The annual three-day gathering, presided over by the Primus, the Most Rev David Chillingworth, will be asked to vote on whether to back the controversial Anglican Covenant, a set of principles drawn up after the rows over [non-celibate] gay priests.
Daily Archives: June 6, 2012
Ahead of Assembly 2012, members of the Anglican Church in North America College of Bishops gathered in Ridgecrest, N.C. The meeting began with Morning Prayer and a time of Bible study and was undergirded by the theme of spreading the transforming love of Jesus Christ.
The bishops in attendance prayerfully considered and approved the election of a new bishop, The Rev. Stephen Wood, rector of St. Andrew’s Church-Mount Pleasant, S.C. Wood has been serving as vicar general for the Diocese of the Carolinas, a diocese in-formation within the Anglican Church in North America.
Faced with slowing growth in its advertising business, Facebook is considering throwing open its social network to children, in the hope that their parents will pay for games and other content on the site.
The plan is also designed to limit the company’s legal risk over the already-widespread use of the site by minors, millions of whom might be on Facebook after lying about their age.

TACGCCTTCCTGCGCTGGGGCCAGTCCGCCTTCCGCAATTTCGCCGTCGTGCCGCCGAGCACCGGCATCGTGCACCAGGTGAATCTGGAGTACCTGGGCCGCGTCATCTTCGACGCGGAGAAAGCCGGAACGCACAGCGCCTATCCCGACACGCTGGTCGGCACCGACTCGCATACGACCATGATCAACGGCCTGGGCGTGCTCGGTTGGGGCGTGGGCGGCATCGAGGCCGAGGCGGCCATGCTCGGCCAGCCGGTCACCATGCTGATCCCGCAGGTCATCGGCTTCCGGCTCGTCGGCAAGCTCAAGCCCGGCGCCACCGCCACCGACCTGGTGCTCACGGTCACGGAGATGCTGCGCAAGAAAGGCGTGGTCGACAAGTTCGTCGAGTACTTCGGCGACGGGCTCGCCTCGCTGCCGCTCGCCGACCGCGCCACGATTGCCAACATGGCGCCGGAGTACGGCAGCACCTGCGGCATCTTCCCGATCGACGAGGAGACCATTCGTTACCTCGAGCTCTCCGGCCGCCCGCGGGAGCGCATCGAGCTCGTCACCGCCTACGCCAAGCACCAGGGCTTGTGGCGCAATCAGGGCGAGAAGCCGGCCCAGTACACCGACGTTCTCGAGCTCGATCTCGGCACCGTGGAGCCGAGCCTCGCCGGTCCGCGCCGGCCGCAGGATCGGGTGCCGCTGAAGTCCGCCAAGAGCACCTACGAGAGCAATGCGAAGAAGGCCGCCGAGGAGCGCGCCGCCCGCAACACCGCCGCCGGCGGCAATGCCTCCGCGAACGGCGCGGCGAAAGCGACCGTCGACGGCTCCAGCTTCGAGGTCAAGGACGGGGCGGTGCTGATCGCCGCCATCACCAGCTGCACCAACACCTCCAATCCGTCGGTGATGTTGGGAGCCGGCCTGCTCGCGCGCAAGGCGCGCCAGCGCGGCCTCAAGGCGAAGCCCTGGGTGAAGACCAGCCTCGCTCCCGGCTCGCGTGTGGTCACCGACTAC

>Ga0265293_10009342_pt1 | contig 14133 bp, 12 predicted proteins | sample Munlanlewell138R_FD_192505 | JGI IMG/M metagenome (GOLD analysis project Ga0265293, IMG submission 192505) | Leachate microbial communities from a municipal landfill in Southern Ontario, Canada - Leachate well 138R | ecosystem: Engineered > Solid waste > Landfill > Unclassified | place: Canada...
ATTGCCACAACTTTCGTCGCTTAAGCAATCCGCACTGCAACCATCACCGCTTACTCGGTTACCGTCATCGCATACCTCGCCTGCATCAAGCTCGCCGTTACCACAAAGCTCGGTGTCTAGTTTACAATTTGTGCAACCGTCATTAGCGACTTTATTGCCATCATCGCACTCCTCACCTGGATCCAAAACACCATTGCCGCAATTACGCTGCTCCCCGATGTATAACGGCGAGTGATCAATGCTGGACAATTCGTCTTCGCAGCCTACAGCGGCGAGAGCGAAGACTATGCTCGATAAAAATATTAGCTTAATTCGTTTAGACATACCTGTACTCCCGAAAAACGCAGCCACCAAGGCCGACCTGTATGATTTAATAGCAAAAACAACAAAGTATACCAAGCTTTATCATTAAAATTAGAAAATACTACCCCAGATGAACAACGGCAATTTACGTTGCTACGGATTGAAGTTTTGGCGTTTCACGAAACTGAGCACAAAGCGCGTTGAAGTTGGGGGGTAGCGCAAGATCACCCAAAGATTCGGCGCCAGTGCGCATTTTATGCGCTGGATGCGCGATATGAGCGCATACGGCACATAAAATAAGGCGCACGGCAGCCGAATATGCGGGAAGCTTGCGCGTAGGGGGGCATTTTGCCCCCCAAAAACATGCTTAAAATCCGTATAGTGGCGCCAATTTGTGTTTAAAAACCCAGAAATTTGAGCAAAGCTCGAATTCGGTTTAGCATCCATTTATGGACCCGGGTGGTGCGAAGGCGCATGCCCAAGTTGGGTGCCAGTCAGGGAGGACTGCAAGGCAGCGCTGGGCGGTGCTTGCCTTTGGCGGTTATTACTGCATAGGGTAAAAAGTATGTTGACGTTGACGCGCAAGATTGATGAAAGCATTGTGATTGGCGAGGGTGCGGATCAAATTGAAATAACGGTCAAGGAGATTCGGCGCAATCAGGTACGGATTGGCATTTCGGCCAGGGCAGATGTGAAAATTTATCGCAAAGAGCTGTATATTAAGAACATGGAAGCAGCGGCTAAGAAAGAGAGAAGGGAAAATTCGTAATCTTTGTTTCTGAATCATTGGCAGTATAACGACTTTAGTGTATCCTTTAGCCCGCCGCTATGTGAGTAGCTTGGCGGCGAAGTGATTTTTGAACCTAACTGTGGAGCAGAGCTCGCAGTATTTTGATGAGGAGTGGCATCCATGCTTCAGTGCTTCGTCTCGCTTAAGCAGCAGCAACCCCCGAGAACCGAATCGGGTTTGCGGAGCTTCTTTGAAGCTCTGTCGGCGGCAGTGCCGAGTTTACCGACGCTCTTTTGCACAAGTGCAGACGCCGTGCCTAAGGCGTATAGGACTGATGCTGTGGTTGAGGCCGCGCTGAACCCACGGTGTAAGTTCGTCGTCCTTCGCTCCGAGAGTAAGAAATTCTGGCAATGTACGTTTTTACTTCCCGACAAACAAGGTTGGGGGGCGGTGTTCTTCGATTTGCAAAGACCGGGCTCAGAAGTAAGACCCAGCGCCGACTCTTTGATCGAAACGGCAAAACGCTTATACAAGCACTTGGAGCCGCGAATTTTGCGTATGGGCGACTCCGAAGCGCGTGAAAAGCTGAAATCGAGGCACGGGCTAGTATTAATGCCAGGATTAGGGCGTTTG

News that chief executive Mark Zuckerberg, pictured, is considering legitimising and expanding the use of the site by children comes as Facebook shares fall further below their flotation price. The stock slipped below $27 in early trading in New York yesterday, compared to the $38 at which they were sold to new investors two-and-a-half weeks ago, as investors continued to fret about slowing advertising income from its website and the even narrower options for monetising traffic on its mobile site.
Click here to see a pictorial representation of some of the statistics for the parish mentioned in the previous posting.
[Former rector Jay] Lawlor, 42, who was cleared in a jury trial of the assault charge, served at St. Luke’s for 21 months. The payout was equivalent to more than a three-year severance package.
Lawlor’s 2010 compensation was $125,000, which included $85,000 in salary, plus housing and benefits.
That year, the church had a $630,650 operating budget and $1.9 milllion in investments at the end of the year, according to records shared last year with the Gazette.